Doing business as a way of life and to make a living
I have a long history of dairy farming in my family. In my younger days I spent many weeks at the farm of my uncle. He had 40 cows on fertile grassland, with some land for corn and grains. Once, when milk prices were very low, I talked with him on the future of the farm. He said that my grandfathers had been dairy farmers as a way of life, but that he was running the farm more and more because he had to make a living.
I believe this is the core of deliberations on the future of many smaller companies: how to make business profitable, based on the skills and dedication of people whose life is the company. Today, dairy has become one of the largest contributors to the Dutch economy, with a total production value of €12 billion. Whereas the average number of cows on a farm has increased to an impressive 90, dairy farming is still family business. Sustainability is top priority for farmers, companies, research, civil society and the government. Dutch partners are also very active internationally. As traders of cheese and milk powder we have good relationships worldwide. Dutch stakeholders are furthermore seeking opportunities for investments and local partnerships abroad.
As the Government of The Netherlands we are pleased to see growing interest for economic cooperation also in low- and middle-income countries. We support this in our cooperation with other governments, by making applied knowledge available, and by facilitating public-private partnerships and investments plans. With good results like in dairy! Public-private partnerships involving FrieslandCampina have trained farmers in agricultural practises in Indonesia and Vietnam. We back up dairy development in Kenya with support to small- and medium-sized companies like Bio Foods Products and to several other inspiring market-led activities.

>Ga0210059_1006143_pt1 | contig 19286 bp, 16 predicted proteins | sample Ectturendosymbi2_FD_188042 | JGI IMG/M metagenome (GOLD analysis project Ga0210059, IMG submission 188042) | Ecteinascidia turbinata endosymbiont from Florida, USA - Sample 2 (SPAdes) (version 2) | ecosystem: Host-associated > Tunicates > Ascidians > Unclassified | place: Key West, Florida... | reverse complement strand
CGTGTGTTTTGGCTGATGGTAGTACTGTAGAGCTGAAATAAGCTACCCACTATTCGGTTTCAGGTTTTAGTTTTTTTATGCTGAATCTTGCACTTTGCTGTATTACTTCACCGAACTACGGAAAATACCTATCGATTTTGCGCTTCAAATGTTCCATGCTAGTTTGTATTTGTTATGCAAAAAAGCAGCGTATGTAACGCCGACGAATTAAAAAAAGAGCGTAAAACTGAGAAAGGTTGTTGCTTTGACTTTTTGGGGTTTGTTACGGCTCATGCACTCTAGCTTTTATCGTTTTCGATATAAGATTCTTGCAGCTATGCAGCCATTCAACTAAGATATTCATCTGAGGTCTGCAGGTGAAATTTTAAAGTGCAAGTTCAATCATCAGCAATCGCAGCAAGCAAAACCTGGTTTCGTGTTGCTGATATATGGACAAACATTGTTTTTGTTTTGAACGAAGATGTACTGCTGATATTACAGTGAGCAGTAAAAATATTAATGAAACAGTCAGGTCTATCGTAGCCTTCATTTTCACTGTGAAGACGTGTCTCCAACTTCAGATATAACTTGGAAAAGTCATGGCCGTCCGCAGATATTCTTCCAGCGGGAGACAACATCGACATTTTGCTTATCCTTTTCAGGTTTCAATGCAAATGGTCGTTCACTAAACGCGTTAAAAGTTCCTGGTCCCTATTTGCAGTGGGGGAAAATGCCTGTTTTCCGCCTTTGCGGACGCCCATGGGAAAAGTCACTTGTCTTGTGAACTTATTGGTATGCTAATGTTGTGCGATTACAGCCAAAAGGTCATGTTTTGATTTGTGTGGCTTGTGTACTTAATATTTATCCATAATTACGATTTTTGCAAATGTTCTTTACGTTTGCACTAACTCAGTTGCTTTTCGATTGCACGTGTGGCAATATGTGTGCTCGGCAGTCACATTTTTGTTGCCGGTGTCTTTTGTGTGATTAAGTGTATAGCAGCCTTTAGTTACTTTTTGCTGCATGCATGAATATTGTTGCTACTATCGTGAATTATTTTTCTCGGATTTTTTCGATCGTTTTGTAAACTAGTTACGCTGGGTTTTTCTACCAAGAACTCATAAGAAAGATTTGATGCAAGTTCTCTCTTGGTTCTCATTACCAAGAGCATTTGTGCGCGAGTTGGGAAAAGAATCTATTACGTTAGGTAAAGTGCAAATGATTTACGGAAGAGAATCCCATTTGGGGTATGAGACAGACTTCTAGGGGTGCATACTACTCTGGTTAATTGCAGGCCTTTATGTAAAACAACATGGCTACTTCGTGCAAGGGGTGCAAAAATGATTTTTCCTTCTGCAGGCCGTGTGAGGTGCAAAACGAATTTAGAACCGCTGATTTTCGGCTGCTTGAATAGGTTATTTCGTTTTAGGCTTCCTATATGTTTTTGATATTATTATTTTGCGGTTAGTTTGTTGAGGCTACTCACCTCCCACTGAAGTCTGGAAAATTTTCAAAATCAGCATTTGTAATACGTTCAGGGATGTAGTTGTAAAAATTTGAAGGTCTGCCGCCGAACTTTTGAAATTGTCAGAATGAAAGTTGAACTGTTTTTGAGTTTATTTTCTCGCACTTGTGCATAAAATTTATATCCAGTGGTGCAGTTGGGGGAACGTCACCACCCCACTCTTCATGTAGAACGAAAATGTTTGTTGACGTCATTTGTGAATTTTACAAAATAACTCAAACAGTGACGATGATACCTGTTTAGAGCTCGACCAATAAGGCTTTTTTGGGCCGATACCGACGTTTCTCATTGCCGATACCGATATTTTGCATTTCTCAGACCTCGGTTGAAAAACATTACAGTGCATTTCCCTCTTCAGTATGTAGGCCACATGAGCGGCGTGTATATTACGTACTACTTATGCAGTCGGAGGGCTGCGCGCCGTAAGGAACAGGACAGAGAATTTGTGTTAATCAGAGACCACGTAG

Such examples illustrate that farmers and other business people are open minded, eager to deliver top quality products and services. They consider their business as a way of life, rooted in local culture and the natural environment, and they are responsive to markets, fully aware that consumer demands have to be met.
There are great opportunities to expand small businesses in a responsible manner. I would like to quote Natumanya Colleb, a farmer in Uganda. He has been taking part in improving milk collection and cooling with his fellow 40 farmers, a program supported by The Netherlands. In a short, beautiful video Natumanya shows how their milk, produced with commitment and dedication, is improving their lives: “Our milk, it has market now, every day it goes”.
Read more about the Dutch policy to encourage enterprises in developing countries.